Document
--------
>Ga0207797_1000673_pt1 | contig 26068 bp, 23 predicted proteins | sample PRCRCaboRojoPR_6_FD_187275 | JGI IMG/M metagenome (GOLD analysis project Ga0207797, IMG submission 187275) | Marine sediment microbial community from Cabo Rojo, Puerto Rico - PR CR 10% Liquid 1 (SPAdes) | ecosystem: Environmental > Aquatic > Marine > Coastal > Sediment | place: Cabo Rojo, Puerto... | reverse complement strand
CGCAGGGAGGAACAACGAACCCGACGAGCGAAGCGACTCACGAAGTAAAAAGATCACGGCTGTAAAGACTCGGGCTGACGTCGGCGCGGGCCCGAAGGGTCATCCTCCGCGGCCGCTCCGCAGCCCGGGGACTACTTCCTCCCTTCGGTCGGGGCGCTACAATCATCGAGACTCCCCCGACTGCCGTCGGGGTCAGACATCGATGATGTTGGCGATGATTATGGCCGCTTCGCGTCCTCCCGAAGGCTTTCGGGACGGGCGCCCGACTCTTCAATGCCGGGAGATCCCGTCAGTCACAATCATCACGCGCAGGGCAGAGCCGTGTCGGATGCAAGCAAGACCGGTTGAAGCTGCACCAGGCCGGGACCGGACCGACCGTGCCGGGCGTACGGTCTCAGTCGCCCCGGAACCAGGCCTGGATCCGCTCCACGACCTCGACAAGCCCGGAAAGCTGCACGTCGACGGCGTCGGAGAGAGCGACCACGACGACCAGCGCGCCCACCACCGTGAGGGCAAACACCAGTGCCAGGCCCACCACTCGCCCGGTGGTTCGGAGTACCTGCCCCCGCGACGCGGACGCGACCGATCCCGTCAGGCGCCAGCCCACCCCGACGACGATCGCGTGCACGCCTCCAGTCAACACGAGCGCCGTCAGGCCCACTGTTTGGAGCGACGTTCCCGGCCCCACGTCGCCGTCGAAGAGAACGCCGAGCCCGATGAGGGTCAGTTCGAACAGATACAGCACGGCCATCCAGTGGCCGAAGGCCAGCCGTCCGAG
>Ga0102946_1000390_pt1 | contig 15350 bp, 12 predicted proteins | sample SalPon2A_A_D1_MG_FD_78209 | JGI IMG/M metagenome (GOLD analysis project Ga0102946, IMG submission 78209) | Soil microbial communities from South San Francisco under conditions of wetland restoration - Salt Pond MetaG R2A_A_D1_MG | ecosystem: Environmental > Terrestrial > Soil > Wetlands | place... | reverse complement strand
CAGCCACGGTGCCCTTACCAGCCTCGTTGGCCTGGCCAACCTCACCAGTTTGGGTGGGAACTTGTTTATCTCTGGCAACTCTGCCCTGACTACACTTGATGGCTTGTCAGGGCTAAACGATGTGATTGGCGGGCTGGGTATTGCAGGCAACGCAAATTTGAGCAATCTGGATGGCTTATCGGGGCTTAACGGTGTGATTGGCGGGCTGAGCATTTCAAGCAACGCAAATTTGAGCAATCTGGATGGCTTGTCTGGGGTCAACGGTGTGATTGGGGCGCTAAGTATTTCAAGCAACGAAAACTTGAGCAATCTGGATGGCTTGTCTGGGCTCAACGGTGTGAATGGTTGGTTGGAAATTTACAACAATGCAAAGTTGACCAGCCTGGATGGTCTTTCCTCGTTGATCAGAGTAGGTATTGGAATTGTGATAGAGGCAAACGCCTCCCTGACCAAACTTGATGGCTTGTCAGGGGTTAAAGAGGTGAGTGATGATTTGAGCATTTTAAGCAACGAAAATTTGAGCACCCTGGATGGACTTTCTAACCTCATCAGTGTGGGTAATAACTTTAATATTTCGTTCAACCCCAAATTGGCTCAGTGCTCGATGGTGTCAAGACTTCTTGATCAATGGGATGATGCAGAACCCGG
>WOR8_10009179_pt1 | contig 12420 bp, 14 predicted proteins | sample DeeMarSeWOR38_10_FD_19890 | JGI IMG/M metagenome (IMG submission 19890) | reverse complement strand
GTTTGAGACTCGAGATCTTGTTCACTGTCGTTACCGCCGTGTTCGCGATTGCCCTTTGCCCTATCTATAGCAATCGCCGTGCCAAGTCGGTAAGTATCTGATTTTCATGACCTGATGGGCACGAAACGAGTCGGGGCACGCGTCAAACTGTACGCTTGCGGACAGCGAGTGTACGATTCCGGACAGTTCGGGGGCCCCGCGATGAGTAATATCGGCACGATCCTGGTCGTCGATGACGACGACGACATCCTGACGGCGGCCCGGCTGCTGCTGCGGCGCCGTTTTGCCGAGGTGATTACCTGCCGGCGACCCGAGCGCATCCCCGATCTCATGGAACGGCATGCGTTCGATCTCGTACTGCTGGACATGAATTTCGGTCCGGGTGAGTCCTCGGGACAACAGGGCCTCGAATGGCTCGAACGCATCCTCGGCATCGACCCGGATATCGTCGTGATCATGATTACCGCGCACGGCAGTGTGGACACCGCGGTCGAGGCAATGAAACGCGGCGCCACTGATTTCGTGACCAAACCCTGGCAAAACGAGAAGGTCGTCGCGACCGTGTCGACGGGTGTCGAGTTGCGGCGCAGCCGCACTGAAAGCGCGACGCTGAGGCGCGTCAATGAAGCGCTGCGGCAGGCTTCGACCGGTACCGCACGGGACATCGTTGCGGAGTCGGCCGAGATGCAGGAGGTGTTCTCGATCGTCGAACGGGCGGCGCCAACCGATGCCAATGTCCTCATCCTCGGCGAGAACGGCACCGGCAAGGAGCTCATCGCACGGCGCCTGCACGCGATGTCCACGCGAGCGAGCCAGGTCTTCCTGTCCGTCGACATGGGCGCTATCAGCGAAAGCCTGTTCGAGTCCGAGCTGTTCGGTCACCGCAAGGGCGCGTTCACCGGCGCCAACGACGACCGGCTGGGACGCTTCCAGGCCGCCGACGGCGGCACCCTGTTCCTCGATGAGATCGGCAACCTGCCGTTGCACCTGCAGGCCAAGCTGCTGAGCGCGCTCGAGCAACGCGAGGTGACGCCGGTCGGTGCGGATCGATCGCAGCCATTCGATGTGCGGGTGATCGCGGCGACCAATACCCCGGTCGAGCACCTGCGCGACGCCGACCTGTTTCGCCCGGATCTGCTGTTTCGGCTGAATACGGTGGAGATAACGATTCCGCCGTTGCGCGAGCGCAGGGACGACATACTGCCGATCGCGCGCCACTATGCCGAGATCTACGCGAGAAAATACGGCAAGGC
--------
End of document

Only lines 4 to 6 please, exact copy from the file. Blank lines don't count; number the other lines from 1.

CAGCCACGGTGCCCTTACCAGCCTCGTTGGCCTGGCCAACCTCACCAGTTTGGGTGGGAACTTGTTTATCTCTGGCAACTCTGCCCTGACTACACTTGATGGCTTGTCAGGGCTAAACGATGTGATTGGCGGGCTGGGTATTGCAGGCAACGCAAATTTGAGCAATCTGGATGGCTTATCGGGGCTTAACGGTGTGATTGGCGGGCTGAGCATTTCAAGCAACGCAAATTTGAGCAATCTGGATGGCTTGTCTGGGGTCAACGGTGTGATTGGGGCGCTAAGTATTTCAAGCAACGAAAACTTGAGCAATCTGGATGGCTTGTCTGGGCTCAACGGTGTGAATGGTTGGTTGGAAATTTACAACAATGCAAAGTTGACCAGCCTGGATGGTCTTTCCTCGTTGATCAGAGTAGGTATTGGAATTGTGATAGAGGCAAACGCCTCCCTGACCAAACTTGATGGCTTGTCAGGGGTTAAAGAGGTGAGTGATGATTTGAGCATTTTAAGCAACGAAAATTTGAGCACCCTGGATGGACTTTCTAACCTCATCAGTGTGGGTAATAACTTTAATATTTCGTTCAACCCCAAATTGGCTCAGTGCTCGATGGTGTCAAGACTTCTTGATCAATGGGATGATGCAGAACCCGG
>WOR8_10009179_pt1 | contig 12420 bp, 14 predicted proteins | sample DeeMarSeWOR38_10_FD_19890 | JGI IMG/M metagenome (IMG submission 19890) | reverse complement strand
GTTTGAGACTCGAGATCTTGTTCACTGTCGTTACCGCCGTGTTCGCGATTGCCCTTTGCCCTATCTATAGCAATCGCCGTGCCAAGTCGGTAAGTATCTGATTTTCATGACCTGATGGGCACGAAACGAGTCGGGGCACGCGTCAAACTGTACGCTTGCGGACAGCGAGTGTACGATTCCGGACAGTTCGGGGGCCCCGCGATGAGTAATATCGGCACGATCCTGGTCGTCGATGACGACGACGACATCCTGACGGCGGCCCGGCTGCTGCTGCGGCGCCGTTTTGCCGAGGTGATTACCTGCCGGCGACCCGAGCGCATCCCCGATCTCATGGAACGGCATGCGTTCGATCTCGTACTGCTGGACATGAATTTCGGTCCGGGTGAGTCCTCGGGACAACAGGGCCTCGAATGGCTCGAACGCATCCTCGGCATCGACCCGGATATCGTCGTGATCATGATTACCGCGCACGGCAGTGTGGACACCGCGGTCGAGGCAATGAAACGCGGCGCCACTGATTTCGTGACCAAACCCTGGCAAAACGAGAAGGTCGTCGCGACCGTGTCGACGGGTGTCGAGTTGCGGCGCAGCCGCACTGAAAGCGCGACGCTGAGGCGCGTCAATGAAGCGCTGCGGCAGGCTTCGACCGGTACCGCACGGGACATCGTTGCGGAGTCGGCCGAGATGCAGGAGGTGTTCTCGATCGTCGAACGGGCGGCGCCAACCGATGCCAATGTCCTCATCCTCGGCGAGAACGGCACCGGCAAGGAGCTCATCGCACGGCGCCTGCACGCGATGTCCACGCGAGCGAGCCAGGTCTTCCTGTCCGTCGACATGGGCGCTATCAGCGAAAGCCTGTTCGAGTCCGAGCTGTTCGGTCACCGCAAGGGCGCGTTCACCGGCGCCAACGACGACCGGCTGGGACGCTTCCAGGCCGCCGACGGCGGCACCCTGTTCCTCGATGAGATCGGCAACCTGCCGTTGCACCTGCAGGCCAAGCTGCTGAGCGCGCTCGAGCAACGCGAGGTGACGCCGGTCGGTGCGGATCGATCGCAGCCATTCGATGTGCGGGTGATCGCGGCGACCAATACCCCGGTCGAGCACCTGCGCGACGCCGACCTGTTTCGCCCGGATCTGCTGTTTCGGCTGAATACGGTGGAGATAACGATTCCGCCGTTGCGCGAGCGCAGGGACGACATACTGCCGATCGCGCGCCACTATGCCGAGATCTACGCGAGAAAATACGGCAAGGC